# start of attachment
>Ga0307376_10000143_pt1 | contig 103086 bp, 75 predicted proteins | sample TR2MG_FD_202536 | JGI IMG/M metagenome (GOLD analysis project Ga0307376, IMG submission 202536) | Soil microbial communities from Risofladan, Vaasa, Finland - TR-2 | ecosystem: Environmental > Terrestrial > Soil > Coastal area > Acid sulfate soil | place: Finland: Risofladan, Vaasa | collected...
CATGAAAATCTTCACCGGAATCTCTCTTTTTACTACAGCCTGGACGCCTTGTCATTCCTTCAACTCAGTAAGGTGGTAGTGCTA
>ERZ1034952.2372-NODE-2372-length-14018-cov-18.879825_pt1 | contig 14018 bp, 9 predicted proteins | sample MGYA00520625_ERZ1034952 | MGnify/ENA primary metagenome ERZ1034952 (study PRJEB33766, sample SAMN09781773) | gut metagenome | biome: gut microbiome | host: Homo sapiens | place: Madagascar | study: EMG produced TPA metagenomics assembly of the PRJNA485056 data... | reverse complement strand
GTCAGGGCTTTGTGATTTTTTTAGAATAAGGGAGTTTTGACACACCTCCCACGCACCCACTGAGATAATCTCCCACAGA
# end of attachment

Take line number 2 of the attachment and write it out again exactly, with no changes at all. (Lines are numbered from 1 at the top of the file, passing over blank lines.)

CATGAAAATCTTCACCGGAATCTCTCTTTTTACTACAGCCTGGACGCCTTGTCATTCCTTCAACTCAGTAAGGTGGTAGTGCTA